I have always loved art. One of my earliest memories is my dad and I walking to a small neighborhood diner when I was 4 or 5 years old and I saw the guy behind the counter show me how he could turn red and white into pink, and I was hooked from then on. It didn’t matter to me that he was merely stirring ketchup and mayonnaise together, I was paying attention to the colors. My first art class was taught at an art gallery; I was 5 at the time and thought I was making masterpieces. But I was taught an early understanding of the basics of perspective, color, and composition.

My art continued through college where I majored in studio art. What I began to do then was start to use a variety of mediums which triggered a love for finding a way to combine them. I had experience with sculpture from ceramics, computer images from photography, acrylic and watercolor from painting, and pencils from drawing. My first time truly combining the medium was making angled stones with Styrofoam, newsprint, and watercolor; and then gluing them together to form a purse made of rocks. That use of the rocks progressed to combining the handmade rocks with some real rocks and displaying them with a tilted glass vase that looked overflowing with rocks. From the far side of the room the fake rocks looked like the real; however, once approached the differences began to pop out to the viewer and a theory on perception was sparked within the viewer.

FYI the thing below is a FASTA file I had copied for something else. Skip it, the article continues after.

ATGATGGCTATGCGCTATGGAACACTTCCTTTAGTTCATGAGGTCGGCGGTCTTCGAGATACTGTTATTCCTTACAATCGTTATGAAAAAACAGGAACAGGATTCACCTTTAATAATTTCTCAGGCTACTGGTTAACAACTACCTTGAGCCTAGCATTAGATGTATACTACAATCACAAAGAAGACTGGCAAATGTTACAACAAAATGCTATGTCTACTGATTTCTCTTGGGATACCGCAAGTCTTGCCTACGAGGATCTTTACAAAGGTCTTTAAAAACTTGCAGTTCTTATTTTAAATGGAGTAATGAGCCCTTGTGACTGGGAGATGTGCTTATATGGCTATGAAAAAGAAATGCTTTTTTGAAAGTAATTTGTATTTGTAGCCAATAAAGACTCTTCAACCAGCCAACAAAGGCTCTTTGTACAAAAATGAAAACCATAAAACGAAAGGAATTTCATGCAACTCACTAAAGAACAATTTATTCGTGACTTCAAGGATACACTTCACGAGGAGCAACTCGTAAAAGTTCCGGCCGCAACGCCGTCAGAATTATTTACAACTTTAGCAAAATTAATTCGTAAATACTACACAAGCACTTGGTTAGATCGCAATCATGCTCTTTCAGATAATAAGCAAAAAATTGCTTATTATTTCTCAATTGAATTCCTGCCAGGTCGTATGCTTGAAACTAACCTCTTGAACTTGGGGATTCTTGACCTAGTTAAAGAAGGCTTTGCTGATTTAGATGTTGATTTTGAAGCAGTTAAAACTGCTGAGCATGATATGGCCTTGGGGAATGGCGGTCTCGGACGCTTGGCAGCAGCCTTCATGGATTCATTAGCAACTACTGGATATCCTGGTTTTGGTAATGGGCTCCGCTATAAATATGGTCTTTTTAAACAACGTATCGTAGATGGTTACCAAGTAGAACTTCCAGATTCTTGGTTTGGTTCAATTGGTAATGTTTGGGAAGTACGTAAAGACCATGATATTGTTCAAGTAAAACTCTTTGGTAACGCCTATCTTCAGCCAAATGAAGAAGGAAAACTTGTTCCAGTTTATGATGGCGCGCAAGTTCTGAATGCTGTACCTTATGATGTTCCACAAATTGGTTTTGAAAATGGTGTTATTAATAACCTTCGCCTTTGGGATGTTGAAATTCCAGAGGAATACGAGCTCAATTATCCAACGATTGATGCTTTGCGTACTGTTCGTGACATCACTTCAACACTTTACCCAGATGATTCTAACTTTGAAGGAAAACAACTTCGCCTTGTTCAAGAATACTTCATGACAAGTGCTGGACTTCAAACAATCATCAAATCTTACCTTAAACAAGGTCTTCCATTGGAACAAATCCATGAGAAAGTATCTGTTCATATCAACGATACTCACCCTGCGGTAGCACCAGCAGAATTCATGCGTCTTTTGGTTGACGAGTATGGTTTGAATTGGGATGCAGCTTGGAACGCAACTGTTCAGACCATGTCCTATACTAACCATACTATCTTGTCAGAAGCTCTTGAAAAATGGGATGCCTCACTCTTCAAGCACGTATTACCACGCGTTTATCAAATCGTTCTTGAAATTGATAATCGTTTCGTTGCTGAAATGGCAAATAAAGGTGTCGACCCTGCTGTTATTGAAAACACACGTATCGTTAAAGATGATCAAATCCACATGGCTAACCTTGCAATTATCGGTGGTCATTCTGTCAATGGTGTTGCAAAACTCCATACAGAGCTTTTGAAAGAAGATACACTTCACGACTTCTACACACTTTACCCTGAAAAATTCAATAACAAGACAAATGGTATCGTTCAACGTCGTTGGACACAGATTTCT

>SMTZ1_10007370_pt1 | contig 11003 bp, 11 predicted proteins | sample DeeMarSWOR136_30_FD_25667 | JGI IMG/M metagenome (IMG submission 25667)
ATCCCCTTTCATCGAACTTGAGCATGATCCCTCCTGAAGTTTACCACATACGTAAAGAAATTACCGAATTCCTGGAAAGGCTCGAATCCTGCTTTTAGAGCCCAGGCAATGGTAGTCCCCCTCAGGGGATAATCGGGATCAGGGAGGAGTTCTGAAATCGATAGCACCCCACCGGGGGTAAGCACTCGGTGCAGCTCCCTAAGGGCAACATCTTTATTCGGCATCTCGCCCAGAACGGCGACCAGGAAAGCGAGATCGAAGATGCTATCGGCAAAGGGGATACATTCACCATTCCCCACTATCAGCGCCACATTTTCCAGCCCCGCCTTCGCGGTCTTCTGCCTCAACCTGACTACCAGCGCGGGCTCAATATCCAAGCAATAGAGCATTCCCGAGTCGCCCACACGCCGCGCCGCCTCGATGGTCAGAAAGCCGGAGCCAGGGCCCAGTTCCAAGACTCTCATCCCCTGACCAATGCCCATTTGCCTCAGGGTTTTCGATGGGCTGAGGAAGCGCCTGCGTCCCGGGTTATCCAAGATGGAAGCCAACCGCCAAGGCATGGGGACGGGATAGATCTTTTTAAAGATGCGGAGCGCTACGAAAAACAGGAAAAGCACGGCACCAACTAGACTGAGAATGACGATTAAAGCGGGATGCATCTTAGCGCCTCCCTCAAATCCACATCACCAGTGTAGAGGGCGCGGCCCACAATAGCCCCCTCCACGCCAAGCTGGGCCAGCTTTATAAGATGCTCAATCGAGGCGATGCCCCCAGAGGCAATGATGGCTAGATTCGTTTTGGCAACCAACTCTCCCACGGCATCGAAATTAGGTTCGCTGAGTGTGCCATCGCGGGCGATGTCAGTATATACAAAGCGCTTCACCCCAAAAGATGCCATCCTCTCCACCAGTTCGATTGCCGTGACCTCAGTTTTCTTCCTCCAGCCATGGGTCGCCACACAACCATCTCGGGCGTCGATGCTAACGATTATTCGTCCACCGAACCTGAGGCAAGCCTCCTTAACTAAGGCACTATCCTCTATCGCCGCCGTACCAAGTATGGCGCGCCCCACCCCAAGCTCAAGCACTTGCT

During that time I was also using clay to minimalize the form of a cat and make sculptures from slabs of clay. The construction of minimalized cat forms progressed to the forms of rabbits. The use of shapes that are more geometric rather than the true form achieved in realism is really appealing to me. The rabbit sculptures, especially the faces, make use of the minimalist theory of absence equaling presence. The faces of my rabbits don’t have sculpted eyes, but you can still tell where their focus is aimed at and the emotion they portray. Also their personalities are extended further with textures and colors on their bodies and the sculpture bases.